If they keep this up, I'm going to pull out of the sessions. Deal or no deal.
But I didn't. I don't know if I was intrigued or amused or too offended to quit, but something made me keep returning to the Portman.
Despite his wild claims, I got the impression that Dr. Hale was worried about me somehow. Perhaps that's why I kept going back.
IIt was no different with Valerie. It didn't matter how long passed between sessions -- and sometimes it did seem like ages between our meetings -- we would always come back to the same sorts of circular conversations:
"How did you get here?"
"Through the door. How did you get here?"
Whatever the provocation, Valerie never rose to the bait.
"Do you remember coming through the door?"
That's a good one.
"No I don't. But who remembers boring details like that?"
"Okay, can you tell me what you did last night?"
"It's a bit fuzzy."
Valerie gave that smile that told me absolutely nothing.
"It's because you weren't around last night, were you?" she suggested.
Not this again.
"No, I was probably too drunk. Do you remember everything when you've been drinking?"
"You blame drinking for everything."
"I drink a lot."
"Do you? Because I don't think you do."
That was interesting. I'd been thinking for ages that I didn't really drink as much as I thought. But how else, then, could I explain the gaps in my memory?
And as for her other theory ...
According to Valerie's diary I attended her weekly clinic for just shy of two years. According to my memory, though, it was more like twenty or so sessions. No more than that. Predictably, Dr. Hale tried to blame the discrepancy on my not being around all the time.
"Obviously I wasn't around or I'd have made the meeting," I said. He'd have to be quicker than that to get one by me.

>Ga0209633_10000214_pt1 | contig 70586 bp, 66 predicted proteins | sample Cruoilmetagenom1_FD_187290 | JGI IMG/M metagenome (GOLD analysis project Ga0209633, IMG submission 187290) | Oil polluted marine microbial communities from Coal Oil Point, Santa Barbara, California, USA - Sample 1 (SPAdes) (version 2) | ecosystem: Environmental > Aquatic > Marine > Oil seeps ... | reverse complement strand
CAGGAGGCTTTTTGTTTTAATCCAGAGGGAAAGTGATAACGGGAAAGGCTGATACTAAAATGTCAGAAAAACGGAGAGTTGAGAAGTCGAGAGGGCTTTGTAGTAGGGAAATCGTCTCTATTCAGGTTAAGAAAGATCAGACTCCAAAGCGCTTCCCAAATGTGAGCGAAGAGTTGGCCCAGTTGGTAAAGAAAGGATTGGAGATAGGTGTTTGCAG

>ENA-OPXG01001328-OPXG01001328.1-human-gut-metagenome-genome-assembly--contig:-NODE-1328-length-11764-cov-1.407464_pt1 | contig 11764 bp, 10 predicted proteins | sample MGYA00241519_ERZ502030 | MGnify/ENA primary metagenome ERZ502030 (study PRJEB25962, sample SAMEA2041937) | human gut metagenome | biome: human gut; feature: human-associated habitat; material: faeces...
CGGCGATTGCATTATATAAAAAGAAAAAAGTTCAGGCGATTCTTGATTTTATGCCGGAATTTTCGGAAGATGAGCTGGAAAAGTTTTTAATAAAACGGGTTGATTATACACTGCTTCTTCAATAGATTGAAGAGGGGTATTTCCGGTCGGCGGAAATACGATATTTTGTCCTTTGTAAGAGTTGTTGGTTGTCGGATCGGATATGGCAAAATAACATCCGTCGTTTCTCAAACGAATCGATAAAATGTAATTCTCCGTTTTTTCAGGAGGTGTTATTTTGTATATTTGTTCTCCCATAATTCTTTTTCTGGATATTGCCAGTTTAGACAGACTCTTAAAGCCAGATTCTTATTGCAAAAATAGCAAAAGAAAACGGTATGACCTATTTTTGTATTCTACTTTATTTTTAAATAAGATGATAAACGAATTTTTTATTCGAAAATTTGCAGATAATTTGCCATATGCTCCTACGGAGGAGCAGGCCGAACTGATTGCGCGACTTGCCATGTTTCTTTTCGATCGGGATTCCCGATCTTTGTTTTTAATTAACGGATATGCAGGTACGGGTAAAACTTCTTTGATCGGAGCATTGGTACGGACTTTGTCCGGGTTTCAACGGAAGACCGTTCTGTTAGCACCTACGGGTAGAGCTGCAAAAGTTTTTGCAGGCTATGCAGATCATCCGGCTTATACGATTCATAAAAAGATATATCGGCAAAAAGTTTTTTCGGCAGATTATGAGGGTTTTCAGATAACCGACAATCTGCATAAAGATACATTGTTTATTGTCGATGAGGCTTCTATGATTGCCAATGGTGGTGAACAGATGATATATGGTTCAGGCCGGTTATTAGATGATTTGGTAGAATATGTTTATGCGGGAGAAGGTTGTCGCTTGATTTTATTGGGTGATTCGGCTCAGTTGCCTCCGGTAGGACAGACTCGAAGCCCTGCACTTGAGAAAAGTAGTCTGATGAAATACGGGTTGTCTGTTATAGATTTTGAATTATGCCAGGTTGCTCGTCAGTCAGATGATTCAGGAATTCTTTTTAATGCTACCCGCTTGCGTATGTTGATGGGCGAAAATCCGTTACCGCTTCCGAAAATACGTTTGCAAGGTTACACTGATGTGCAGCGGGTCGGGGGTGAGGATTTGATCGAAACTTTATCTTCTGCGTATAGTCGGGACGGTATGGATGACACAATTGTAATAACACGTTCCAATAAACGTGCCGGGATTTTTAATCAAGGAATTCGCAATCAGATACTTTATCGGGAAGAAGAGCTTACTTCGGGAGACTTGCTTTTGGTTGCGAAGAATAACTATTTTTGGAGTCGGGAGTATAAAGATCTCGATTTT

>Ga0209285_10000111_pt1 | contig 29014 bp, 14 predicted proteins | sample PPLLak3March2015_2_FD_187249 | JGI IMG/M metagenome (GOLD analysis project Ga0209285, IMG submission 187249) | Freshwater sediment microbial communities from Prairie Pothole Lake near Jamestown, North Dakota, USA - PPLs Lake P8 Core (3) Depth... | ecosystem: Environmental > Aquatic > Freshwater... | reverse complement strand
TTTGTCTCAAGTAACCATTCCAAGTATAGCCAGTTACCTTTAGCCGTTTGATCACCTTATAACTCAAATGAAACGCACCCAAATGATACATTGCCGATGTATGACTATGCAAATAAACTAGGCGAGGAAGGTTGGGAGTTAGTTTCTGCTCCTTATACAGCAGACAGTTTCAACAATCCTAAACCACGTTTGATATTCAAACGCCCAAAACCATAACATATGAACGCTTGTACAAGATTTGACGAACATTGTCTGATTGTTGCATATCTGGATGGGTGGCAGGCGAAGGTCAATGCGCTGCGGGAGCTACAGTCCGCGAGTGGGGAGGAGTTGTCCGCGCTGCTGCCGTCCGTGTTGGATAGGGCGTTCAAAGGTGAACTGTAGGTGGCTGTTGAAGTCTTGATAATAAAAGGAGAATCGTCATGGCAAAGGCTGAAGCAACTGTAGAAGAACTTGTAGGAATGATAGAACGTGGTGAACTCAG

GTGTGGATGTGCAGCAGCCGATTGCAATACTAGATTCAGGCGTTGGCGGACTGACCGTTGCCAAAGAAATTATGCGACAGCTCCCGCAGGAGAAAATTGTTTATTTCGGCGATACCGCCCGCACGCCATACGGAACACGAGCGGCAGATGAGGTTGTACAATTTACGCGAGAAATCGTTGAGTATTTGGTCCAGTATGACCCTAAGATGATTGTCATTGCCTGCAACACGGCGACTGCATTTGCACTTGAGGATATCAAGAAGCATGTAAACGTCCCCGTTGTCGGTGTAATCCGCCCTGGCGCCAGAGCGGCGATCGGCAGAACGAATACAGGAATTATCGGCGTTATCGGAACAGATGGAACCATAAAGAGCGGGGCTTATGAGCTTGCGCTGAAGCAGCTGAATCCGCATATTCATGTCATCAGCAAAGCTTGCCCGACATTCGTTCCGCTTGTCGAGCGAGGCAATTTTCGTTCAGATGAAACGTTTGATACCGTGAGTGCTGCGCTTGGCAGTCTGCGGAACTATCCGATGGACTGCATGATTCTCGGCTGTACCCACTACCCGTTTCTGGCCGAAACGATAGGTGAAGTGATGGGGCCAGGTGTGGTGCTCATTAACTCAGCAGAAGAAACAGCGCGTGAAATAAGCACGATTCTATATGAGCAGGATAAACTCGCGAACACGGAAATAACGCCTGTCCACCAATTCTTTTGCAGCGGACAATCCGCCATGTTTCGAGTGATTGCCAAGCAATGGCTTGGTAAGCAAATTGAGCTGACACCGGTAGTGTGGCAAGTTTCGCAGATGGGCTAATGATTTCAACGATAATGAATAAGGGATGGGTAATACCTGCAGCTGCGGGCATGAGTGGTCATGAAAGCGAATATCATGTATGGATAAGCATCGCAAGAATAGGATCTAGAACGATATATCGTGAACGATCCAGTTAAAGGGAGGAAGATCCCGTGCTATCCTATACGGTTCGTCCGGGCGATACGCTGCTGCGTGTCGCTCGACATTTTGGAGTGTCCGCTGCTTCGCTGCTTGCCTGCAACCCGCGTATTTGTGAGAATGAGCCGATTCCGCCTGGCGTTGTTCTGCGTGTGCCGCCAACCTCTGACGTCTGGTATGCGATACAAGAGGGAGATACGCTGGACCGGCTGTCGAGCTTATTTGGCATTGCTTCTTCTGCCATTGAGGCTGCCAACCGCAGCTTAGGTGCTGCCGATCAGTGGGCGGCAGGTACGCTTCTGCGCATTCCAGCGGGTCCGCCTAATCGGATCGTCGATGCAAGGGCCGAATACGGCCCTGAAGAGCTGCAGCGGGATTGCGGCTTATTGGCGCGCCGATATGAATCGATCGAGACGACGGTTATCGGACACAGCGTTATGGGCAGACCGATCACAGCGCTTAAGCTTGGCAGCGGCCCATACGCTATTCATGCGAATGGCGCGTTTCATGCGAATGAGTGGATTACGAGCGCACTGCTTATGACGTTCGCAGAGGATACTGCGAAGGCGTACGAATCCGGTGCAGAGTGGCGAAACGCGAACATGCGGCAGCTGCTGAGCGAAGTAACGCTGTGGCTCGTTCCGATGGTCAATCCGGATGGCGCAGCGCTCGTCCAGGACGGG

Annoying as the pair of them were sometimes, the day came after two years when Valerie announced their research project was drawing to an end. In other words, funding for my sessions was about to be withdrawn. Both she and Dr. Hale agreed it was not right for me to have no ongoing treatment, so Dr. Hale and the Contracts Manager wrote to my local Primary Care Trust.
Would the authorities listen?
I couldn't escape the irony that after years of trying to escape from the system, here I was now desperate to get a finger-hold back into it. The difference was, I was driving this treatment. This time I had asked for help.
So why wouldn't they give it to me?
Arbours put me in touch with a lawyer who said he would take my case to the authorities and paint a picture of me as someone totally unfit to live unshackled, someone who would benefit from the help of a trauma therapist recommended by the Tavistock and Portman -- at the council's cost. This wasn't the worst lie that had ever been told about me and, I figured, as long as it got what I wanted, it was okay.
I thought we were making headway. I really did. Big organizations like councils are always thrown when you play them at their own game. By bringing in a lawyer I was forcing them to show their hand. They didn't like it.
After several months of negotiations we had almost solved it. Then my lawyer rang me one day to say he was resigning from the case.
I was distraught. "What on Earth for? We're so close! Is it the money? I can pay you more, I'll find it somehow."
There was a pause.
"It's nothing to do with money."
"Then what is it?"
What would make him abandon me so cruelly after such a long fight together?
"Kim, it's my professional opinion that if we continue to portray you as unstable then it will harm any hope you have of winning your other case."
Excerpted from All of Me by Kim Noble. Copyright © 2012 by Kim Noble. Excerpted by permission of University Of Chicago Press. All rights reserved. No part of this excerpt may be reproduced or reprinted without permission in writing from the publisher.
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